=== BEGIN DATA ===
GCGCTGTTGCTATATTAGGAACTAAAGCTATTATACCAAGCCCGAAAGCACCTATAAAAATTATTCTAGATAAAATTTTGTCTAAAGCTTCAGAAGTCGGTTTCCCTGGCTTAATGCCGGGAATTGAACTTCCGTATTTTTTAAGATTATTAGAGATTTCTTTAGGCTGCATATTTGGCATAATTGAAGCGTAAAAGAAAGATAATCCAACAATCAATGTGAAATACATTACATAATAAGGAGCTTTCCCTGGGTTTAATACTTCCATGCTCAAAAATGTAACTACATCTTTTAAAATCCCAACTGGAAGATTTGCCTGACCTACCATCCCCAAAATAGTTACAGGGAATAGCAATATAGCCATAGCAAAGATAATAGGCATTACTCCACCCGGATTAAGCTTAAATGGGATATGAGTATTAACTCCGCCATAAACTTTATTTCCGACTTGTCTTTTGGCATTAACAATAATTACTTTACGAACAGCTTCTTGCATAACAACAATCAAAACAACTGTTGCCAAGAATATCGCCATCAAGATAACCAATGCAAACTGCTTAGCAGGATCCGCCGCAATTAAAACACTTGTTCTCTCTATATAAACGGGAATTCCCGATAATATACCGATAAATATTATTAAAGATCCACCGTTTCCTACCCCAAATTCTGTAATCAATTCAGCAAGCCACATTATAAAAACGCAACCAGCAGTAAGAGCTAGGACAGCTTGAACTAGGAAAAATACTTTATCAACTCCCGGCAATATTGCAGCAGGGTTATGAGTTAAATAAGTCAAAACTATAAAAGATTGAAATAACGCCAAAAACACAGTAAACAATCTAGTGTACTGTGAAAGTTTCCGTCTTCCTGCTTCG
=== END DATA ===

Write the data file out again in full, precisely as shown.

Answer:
GCGCTGTTGCTATATTAGGAACTAAAGCTATTATACCAAGCCCGAAAGCACCTATAAAAATTATTCTAGATAAAATTTTGTCTAAAGCTTCAGAAGTCGGTTTCCCTGGCTTAATGCCGGGAATTGAACTTCCGTATTTTTTAAGATTATTAGAGATTTCTTTAGGCTGCATATTTGGCATAATTGAAGCGTAAAAGAAAGATAATCCAACAATCAATGTGAAATACATTACATAATAAGGAGCTTTCCCTGGGTTTAATACTTCCATGCTCAAAAATGTAACTACATCTTTTAAAATCCCAACTGGAAGATTTGCCTGACCTACCATCCCCAAAATAGTTACAGGGAATAGCAATATAGCCATAGCAAAGATAATAGGCATTACTCCACCCGGATTAAGCTTAAATGGGATATGAGTATTAACTCCGCCATAAACTTTATTTCCGACTTGTCTTTTGGCATTAACAATAATTACTTTACGAACAGCTTCTTGCATAACAACAATCAAAACAACTGTTGCCAAGAATATCGCCATCAAGATAACCAATGCAAACTGCTTAGCAGGATCCGCCGCAATTAAAACACTTGTTCTCTCTATATAAACGGGAATTCCCGATAATATACCGATAAATATTATTAAAGATCCACCGTTTCCTACCCCAAATTCTGTAATCAATTCAGCAAGCCACATTATAAAAACGCAACCAGCAGTAAGAGCTAGGACAGCTTGAACTAGGAAAAATACTTTATCAACTCCCGGCAATATTGCAGCAGGGTTATGAGTTAAATAAGTCAAAACTATAAAAGATTGAAATAACGCCAAAAACACAGTAAACAATCTAGTGTACTGTGAAAGTTTCCGTCTTCCTGCTTCG